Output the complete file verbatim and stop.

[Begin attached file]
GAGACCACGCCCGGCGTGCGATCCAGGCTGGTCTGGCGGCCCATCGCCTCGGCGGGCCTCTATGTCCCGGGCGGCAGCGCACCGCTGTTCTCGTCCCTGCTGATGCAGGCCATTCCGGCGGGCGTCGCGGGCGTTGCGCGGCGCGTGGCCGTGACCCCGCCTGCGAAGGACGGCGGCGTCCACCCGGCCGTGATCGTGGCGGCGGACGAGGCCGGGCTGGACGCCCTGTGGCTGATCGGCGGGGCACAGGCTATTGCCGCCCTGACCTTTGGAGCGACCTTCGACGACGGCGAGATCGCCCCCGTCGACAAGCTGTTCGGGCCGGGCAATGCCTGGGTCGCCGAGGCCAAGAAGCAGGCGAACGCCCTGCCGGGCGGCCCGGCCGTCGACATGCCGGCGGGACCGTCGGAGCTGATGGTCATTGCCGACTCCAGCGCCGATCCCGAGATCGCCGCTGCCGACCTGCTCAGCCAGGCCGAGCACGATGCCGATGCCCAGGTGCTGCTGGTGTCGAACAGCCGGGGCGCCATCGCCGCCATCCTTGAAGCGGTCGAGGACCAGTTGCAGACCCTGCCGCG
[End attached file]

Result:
GAGACCACGCCCGGCGTGCGATCCAGGCTGGTCTGGCGGCCCATCGCCTCGGCGGGCCTCTATGTCCCGGGCGGCAGCGCACCGCTGTTCTCGTCCCTGCTGATGCAGGCCATTCCGGCGGGCGTCGCGGGCGTTGCGCGGCGCGTGGCCGTGACCCCGCCTGCGAAGGACGGCGGCGTCCACCCGGCCGTGATCGTGGCGGCGGACGAGGCCGGGCTGGACGCCCTGTGGCTGATCGGCGGGGCACAGGCTATTGCCGCCCTGACCTTTGGAGCGACCTTCGACGACGGCGAGATCGCCCCCGTCGACAAGCTGTTCGGGCCGGGCAATGCCTGGGTCGCCGAGGCCAAGAAGCAGGCGAACGCCCTGCCGGGCGGCCCGGCCGTCGACATGCCGGCGGGACCGTCGGAGCTGATGGTCATTGCCGACTCCAGCGCCGATCCCGAGATCGCCGCTGCCGACCTGCTCAGCCAGGCCGAGCACGATGCCGATGCCCAGGTGCTGCTGGTGTCGAACAGCCGGGGCGCCATCGCCGCCATCCTTGAAGCGGTCGAGGACCAGTTGCAGACCCTGCCGCG